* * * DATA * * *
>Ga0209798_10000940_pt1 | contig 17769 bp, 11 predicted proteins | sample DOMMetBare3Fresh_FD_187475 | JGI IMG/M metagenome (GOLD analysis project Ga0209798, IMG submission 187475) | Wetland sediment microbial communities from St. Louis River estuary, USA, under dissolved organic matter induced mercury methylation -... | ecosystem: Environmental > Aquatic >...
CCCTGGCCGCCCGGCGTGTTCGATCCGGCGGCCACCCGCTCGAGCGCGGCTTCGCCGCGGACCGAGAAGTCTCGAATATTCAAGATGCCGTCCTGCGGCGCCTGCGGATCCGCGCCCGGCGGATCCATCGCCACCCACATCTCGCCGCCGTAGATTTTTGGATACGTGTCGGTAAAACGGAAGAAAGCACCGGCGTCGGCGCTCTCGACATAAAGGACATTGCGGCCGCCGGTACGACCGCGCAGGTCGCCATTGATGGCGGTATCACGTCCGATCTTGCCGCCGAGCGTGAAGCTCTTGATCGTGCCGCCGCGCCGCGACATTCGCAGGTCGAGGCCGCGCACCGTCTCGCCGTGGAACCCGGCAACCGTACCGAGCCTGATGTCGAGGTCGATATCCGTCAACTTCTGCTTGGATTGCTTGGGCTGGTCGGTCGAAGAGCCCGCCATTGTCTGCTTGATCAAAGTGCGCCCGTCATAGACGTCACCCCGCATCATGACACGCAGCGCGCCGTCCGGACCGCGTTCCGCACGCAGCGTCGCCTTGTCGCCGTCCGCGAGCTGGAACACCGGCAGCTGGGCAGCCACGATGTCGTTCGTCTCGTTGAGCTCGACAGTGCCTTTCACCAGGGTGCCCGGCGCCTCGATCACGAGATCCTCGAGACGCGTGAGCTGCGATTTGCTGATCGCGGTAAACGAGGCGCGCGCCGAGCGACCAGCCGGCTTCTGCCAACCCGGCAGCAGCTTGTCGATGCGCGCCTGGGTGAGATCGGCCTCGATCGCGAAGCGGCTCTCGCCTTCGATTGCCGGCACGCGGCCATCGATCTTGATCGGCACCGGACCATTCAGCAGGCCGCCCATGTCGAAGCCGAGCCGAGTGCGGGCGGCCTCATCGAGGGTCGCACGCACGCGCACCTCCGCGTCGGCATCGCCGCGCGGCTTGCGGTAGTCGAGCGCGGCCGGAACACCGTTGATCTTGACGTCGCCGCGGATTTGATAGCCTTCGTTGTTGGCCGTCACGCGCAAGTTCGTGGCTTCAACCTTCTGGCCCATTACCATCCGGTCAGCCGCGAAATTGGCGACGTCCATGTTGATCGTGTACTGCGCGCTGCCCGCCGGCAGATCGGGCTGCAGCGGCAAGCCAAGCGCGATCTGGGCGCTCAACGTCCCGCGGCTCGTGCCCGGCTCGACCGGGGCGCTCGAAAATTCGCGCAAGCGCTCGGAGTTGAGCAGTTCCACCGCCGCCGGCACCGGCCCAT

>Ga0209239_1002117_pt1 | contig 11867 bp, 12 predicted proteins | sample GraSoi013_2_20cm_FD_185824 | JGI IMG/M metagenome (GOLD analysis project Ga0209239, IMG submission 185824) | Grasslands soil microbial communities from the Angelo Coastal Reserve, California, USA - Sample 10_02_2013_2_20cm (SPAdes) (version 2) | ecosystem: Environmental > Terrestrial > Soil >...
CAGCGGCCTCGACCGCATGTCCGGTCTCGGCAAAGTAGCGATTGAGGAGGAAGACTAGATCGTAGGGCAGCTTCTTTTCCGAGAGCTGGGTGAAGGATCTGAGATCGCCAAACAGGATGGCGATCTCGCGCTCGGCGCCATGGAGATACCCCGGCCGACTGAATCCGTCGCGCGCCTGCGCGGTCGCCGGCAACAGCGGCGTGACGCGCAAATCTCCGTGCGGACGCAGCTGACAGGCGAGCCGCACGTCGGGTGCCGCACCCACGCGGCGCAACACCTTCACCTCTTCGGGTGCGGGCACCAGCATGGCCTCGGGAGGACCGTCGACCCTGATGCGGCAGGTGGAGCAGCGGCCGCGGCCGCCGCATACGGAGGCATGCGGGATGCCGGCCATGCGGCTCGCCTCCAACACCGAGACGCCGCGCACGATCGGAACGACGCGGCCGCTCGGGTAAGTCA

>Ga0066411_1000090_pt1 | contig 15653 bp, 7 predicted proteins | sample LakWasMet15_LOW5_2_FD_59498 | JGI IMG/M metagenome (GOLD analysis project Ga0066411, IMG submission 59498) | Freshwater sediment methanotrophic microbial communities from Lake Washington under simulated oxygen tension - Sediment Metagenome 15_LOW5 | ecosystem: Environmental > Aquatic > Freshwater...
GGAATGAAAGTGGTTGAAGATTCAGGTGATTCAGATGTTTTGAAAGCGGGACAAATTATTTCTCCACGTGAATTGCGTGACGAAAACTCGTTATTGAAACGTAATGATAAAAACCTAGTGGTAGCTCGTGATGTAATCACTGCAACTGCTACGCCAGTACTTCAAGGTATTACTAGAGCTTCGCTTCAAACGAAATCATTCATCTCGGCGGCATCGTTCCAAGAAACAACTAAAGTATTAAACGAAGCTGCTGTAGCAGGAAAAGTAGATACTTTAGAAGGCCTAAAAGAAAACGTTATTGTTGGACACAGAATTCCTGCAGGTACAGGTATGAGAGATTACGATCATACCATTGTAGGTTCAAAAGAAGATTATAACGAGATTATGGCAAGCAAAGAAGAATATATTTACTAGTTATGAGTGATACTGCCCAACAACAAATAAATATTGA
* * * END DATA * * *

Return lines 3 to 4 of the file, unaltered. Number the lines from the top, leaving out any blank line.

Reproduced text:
>Ga0209239_1002117_pt1 | contig 11867 bp, 12 predicted proteins | sample GraSoi013_2_20cm_FD_185824 | JGI IMG/M metagenome (GOLD analysis project Ga0209239, IMG submission 185824) | Grasslands soil microbial communities from the Angelo Coastal Reserve, California, USA - Sample 10_02_2013_2_20cm (SPAdes) (version 2) | ecosystem: Environmental > Terrestrial > Soil >...
CAGCGGCCTCGACCGCATGTCCGGTCTCGGCAAAGTAGCGATTGAGGAGGAAGACTAGATCGTAGGGCAGCTTCTTTTCCGAGAGCTGGGTGAAGGATCTGAGATCGCCAAACAGGATGGCGATCTCGCGCTCGGCGCCATGGAGATACCCCGGCCGACTGAATCCGTCGCGCGCCTGCGCGGTCGCCGGCAACAGCGGCGTGACGCGCAAATCTCCGTGCGGACGCAGCTGACAGGCGAGCCGCACGTCGGGTGCCGCACCCACGCGGCGCAACACCTTCACCTCTTCGGGTGCGGGCACCAGCATGGCCTCGGGAGGACCGTCGACCCTGATGCGGCAGGTGGAGCAGCGGCCGCGGCCGCCGCATACGGAGGCATGCGGGATGCCGGCCATGCGGCTCGCCTCCAACACCGAGACGCCGCGCACGATCGGAACGACGCGGCCGCTCGGGTAAGTCA